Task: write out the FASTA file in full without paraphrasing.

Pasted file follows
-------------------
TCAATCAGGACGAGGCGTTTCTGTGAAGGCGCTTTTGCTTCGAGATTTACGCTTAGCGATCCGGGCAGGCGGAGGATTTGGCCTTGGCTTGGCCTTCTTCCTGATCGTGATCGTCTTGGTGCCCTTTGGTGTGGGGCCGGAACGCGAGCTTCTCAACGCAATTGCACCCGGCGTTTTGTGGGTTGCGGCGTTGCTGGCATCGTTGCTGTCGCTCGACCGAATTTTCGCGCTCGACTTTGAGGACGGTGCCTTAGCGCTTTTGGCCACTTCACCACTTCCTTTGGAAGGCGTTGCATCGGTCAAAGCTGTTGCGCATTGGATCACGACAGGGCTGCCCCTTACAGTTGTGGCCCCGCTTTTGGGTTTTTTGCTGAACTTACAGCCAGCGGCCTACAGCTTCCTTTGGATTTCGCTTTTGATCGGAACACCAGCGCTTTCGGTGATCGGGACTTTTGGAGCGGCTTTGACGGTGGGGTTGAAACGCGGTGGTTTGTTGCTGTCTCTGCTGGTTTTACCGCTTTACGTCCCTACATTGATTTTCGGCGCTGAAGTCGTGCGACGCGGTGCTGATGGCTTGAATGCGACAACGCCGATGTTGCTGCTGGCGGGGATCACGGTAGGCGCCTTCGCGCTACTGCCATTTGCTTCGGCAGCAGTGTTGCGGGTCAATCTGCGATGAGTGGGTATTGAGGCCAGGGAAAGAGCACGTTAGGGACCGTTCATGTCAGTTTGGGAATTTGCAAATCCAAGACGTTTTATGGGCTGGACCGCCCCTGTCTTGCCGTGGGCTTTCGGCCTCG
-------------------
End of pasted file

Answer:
TCAATCAGGACGAGGCGTTTCTGTGAAGGCGCTTTTGCTTCGAGATTTACGCTTAGCGATCCGGGCAGGCGGAGGATTTGGCCTTGGCTTGGCCTTCTTCCTGATCGTGATCGTCTTGGTGCCCTTTGGTGTGGGGCCGGAACGCGAGCTTCTCAACGCAATTGCACCCGGCGTTTTGTGGGTTGCGGCGTTGCTGGCATCGTTGCTGTCGCTCGACCGAATTTTCGCGCTCGACTTTGAGGACGGTGCCTTAGCGCTTTTGGCCACTTCACCACTTCCTTTGGAAGGCGTTGCATCGGTCAAAGCTGTTGCGCATTGGATCACGACAGGGCTGCCCCTTACAGTTGTGGCCCCGCTTTTGGGTTTTTTGCTGAACTTACAGCCAGCGGCCTACAGCTTCCTTTGGATTTCGCTTTTGATCGGAACACCAGCGCTTTCGGTGATCGGGACTTTTGGAGCGGCTTTGACGGTGGGGTTGAAACGCGGTGGTTTGTTGCTGTCTCTGCTGGTTTTACCGCTTTACGTCCCTACATTGATTTTCGGCGCTGAAGTCGTGCGACGCGGTGCTGATGGCTTGAATGCGACAACGCCGATGTTGCTGCTGGCGGGGATCACGGTAGGCGCCTTCGCGCTACTGCCATTTGCTTCGGCAGCAGTGTTGCGGGTCAATCTGCGATGAGTGGGTATTGAGGCCAGGGAAAGAGCACGTTAGGGACCGTTCATGTCAGTTTGGGAATTTGCAAATCCAAGACGTTTTATGGGCTGGACCGCCCCTGTCTTGCCGTGGGCTTTCGGCCTCG